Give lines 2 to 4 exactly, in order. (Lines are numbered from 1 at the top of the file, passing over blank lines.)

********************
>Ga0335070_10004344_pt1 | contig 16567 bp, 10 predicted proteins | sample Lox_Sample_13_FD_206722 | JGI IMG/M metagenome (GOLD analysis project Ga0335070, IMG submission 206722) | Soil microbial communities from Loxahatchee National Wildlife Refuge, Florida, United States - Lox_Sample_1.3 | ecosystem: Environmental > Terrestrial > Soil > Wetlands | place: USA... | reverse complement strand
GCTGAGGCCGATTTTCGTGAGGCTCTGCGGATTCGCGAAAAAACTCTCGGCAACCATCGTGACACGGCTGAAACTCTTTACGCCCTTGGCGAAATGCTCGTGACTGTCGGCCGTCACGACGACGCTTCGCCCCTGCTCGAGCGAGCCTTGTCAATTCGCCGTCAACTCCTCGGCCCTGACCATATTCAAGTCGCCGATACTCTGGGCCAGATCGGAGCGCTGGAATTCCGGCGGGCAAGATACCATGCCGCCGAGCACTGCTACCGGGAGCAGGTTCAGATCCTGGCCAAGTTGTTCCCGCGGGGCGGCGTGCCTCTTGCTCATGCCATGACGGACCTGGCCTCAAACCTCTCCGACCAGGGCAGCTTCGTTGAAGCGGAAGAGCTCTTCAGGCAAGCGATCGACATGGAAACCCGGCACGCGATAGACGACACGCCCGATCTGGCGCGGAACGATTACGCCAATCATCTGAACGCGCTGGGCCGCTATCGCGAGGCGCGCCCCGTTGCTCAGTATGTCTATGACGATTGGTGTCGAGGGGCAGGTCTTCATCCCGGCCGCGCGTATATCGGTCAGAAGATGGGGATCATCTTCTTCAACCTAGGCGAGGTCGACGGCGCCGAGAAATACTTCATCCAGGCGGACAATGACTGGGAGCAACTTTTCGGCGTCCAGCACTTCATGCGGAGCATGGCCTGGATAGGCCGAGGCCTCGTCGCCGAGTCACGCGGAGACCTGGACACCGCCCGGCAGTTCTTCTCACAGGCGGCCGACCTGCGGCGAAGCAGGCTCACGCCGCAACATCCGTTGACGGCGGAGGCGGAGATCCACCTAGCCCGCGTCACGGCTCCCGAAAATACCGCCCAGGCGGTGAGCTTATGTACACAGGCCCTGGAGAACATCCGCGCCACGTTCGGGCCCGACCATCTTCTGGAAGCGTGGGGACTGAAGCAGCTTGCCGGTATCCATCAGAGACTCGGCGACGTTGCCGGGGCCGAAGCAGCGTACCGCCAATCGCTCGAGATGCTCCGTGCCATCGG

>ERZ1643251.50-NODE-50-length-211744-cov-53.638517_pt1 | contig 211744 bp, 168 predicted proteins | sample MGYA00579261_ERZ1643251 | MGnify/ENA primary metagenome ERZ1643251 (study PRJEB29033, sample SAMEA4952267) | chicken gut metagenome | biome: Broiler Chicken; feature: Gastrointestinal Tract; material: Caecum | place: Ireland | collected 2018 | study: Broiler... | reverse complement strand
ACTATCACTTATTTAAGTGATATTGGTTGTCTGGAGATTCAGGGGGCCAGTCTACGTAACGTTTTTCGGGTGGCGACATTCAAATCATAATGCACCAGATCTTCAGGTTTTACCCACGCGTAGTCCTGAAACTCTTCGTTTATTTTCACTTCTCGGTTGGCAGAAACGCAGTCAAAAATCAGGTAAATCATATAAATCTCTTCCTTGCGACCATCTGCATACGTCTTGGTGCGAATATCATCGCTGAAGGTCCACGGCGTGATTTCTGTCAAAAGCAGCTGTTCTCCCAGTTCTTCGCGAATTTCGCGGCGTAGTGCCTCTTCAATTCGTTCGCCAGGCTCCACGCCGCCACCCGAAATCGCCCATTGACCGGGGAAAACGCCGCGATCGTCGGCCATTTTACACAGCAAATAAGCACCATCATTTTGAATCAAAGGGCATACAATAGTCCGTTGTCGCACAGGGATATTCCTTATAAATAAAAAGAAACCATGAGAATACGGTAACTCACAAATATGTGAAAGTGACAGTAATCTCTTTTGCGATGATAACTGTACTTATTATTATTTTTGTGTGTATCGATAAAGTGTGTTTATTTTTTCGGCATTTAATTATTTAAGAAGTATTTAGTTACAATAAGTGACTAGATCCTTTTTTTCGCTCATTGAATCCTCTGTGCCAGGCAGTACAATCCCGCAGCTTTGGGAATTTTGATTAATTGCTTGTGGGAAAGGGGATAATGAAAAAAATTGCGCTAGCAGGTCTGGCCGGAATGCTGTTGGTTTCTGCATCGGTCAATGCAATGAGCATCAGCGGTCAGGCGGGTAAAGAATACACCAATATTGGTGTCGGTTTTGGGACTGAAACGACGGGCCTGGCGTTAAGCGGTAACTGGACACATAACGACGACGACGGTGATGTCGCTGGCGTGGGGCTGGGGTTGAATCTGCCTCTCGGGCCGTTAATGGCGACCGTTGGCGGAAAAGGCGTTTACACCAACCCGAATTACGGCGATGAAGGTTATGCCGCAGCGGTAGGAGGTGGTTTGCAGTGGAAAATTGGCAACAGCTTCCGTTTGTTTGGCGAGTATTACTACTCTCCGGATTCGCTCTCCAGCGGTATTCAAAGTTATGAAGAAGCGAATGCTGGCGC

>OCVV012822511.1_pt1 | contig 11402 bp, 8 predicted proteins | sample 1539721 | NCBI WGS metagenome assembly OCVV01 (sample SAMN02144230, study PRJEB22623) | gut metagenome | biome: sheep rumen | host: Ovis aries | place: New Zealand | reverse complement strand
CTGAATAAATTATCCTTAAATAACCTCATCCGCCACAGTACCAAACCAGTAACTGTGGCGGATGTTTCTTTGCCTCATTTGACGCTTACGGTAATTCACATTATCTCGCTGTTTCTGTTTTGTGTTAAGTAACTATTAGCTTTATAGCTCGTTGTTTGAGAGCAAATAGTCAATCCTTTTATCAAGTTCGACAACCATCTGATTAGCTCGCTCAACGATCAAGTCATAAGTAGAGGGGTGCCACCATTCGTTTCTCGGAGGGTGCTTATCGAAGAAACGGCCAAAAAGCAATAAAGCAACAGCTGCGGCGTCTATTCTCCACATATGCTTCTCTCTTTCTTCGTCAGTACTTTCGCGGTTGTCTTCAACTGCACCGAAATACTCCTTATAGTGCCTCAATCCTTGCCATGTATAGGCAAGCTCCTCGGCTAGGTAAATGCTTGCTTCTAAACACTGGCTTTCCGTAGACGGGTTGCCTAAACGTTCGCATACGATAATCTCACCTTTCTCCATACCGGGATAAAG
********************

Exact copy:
GCTGAGGCCGATTTTCGTGAGGCTCTGCGGATTCGCGAAAAAACTCTCGGCAACCATCGTGACACGGCTGAAACTCTTTACGCCCTTGGCGAAATGCTCGTGACTGTCGGCCGTCACGACGACGCTTCGCCCCTGCTCGAGCGAGCCTTGTCAATTCGCCGTCAACTCCTCGGCCCTGACCATATTCAAGTCGCCGATACTCTGGGCCAGATCGGAGCGCTGGAATTCCGGCGGGCAAGATACCATGCCGCCGAGCACTGCTACCGGGAGCAGGTTCAGATCCTGGCCAAGTTGTTCCCGCGGGGCGGCGTGCCTCTTGCTCATGCCATGACGGACCTGGCCTCAAACCTCTCCGACCAGGGCAGCTTCGTTGAAGCGGAAGAGCTCTTCAGGCAAGCGATCGACATGGAAACCCGGCACGCGATAGACGACACGCCCGATCTGGCGCGGAACGATTACGCCAATCATCTGAACGCGCTGGGCCGCTATCGCGAGGCGCGCCCCGTTGCTCAGTATGTCTATGACGATTGGTGTCGAGGGGCAGGTCTTCATCCCGGCCGCGCGTATATCGGTCAGAAGATGGGGATCATCTTCTTCAACCTAGGCGAGGTCGACGGCGCCGAGAAATACTTCATCCAGGCGGACAATGACTGGGAGCAACTTTTCGGCGTCCAGCACTTCATGCGGAGCATGGCCTGGATAGGCCGAGGCCTCGTCGCCGAGTCACGCGGAGACCTGGACACCGCCCGGCAGTTCTTCTCACAGGCGGCCGACCTGCGGCGAAGCAGGCTCACGCCGCAACATCCGTTGACGGCGGAGGCGGAGATCCACCTAGCCCGCGTCACGGCTCCCGAAAATACCGCCCAGGCGGTGAGCTTATGTACACAGGCCCTGGAGAACATCCGCGCCACGTTCGGGCCCGACCATCTTCTGGAAGCGTGGGGACTGAAGCAGCTTGCCGGTATCCATCAGAGACTCGGCGACGTTGCCGGGGCCGAAGCAGCGTACCGCCAATCGCTCGAGATGCTCCGTGCCATCGG

>ERZ1643251.50-NODE-50-length-211744-cov-53.638517_pt1 | contig 211744 bp, 168 predicted proteins | sample MGYA00579261_ERZ1643251 | MGnify/ENA primary metagenome ERZ1643251 (study PRJEB29033, sample SAMEA4952267) | chicken gut metagenome | biome: Broiler Chicken; feature: Gastrointestinal Tract; material: Caecum | place: Ireland | collected 2018 | study: Broiler... | reverse complement strand
ACTATCACTTATTTAAGTGATATTGGTTGTCTGGAGATTCAGGGGGCCAGTCTACGTAACGTTTTTCGGGTGGCGACATTCAAATCATAATGCACCAGATCTTCAGGTTTTACCCACGCGTAGTCCTGAAACTCTTCGTTTATTTTCACTTCTCGGTTGGCAGAAACGCAGTCAAAAATCAGGTAAATCATATAAATCTCTTCCTTGCGACCATCTGCATACGTCTTGGTGCGAATATCATCGCTGAAGGTCCACGGCGTGATTTCTGTCAAAAGCAGCTGTTCTCCCAGTTCTTCGCGAATTTCGCGGCGTAGTGCCTCTTCAATTCGTTCGCCAGGCTCCACGCCGCCACCCGAAATCGCCCATTGACCGGGGAAAACGCCGCGATCGTCGGCCATTTTACACAGCAAATAAGCACCATCATTTTGAATCAAAGGGCATACAATAGTCCGTTGTCGCACAGGGATATTCCTTATAAATAAAAAGAAACCATGAGAATACGGTAACTCACAAATATGTGAAAGTGACAGTAATCTCTTTTGCGATGATAACTGTACTTATTATTATTTTTGTGTGTATCGATAAAGTGTGTTTATTTTTTCGGCATTTAATTATTTAAGAAGTATTTAGTTACAATAAGTGACTAGATCCTTTTTTTCGCTCATTGAATCCTCTGTGCCAGGCAGTACAATCCCGCAGCTTTGGGAATTTTGATTAATTGCTTGTGGGAAAGGGGATAATGAAAAAAATTGCGCTAGCAGGTCTGGCCGGAATGCTGTTGGTTTCTGCATCGGTCAATGCAATGAGCATCAGCGGTCAGGCGGGTAAAGAATACACCAATATTGGTGTCGGTTTTGGGACTGAAACGACGGGCCTGGCGTTAAGCGGTAACTGGACACATAACGACGACGACGGTGATGTCGCTGGCGTGGGGCTGGGGTTGAATCTGCCTCTCGGGCCGTTAATGGCGACCGTTGGCGGAAAAGGCGTTTACACCAACCCGAATTACGGCGATGAAGGTTATGCCGCAGCGGTAGGAGGTGGTTTGCAGTGGAAAATTGGCAACAGCTTCCGTTTGTTTGGCGAGTATTACTACTCTCCGGATTCGCTCTCCAGCGGTATTCAAAGTTATGAAGAAGCGAATGCTGGCGC